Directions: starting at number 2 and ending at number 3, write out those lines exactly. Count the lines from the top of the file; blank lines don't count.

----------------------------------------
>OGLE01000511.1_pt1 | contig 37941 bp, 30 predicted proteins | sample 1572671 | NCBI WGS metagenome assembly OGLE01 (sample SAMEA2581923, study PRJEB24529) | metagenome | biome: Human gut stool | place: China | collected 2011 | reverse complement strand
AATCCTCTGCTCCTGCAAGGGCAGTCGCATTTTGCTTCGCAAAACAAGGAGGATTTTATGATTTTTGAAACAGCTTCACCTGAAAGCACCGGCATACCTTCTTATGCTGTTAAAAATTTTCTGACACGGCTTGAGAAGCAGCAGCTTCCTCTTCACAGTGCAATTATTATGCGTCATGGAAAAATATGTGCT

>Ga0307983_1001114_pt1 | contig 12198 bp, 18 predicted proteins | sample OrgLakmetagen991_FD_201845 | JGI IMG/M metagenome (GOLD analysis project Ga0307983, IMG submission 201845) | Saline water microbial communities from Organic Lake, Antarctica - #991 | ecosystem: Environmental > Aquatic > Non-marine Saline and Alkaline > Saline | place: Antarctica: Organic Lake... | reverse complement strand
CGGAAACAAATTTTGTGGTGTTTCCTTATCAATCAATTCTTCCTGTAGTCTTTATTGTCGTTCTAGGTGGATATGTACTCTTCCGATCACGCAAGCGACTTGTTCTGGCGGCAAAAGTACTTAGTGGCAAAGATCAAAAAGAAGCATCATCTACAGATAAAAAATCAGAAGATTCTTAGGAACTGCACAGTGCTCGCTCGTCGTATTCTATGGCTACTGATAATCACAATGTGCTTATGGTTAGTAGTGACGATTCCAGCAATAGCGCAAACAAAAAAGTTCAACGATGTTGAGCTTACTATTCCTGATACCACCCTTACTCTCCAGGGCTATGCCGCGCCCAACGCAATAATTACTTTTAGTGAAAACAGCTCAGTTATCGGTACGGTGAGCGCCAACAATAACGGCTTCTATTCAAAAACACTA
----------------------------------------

AATCCTCTGCTCCTGCAAGGGCAGTCGCATTTTGCTTCGCAAAACAAGGAGGATTTTATGATTTTTGAAACAGCTTCACCTGAAAGCACCGGCATACCTTCTTATGCTGTTAAAAATTTTCTGACACGGCTTGAGAAGCAGCAGCTTCCTCTTCACAGTGCAATTATTATGCGTCATGGAAAAATATGTGCT

>Ga0307983_1001114_pt1 | contig 12198 bp, 18 predicted proteins | sample OrgLakmetagen991_FD_201845 | JGI IMG/M metagenome (GOLD analysis project Ga0307983, IMG submission 201845) | Saline water microbial communities from Organic Lake, Antarctica - #991 | ecosystem: Environmental > Aquatic > Non-marine Saline and Alkaline > Saline | place: Antarctica: Organic Lake... | reverse complement strand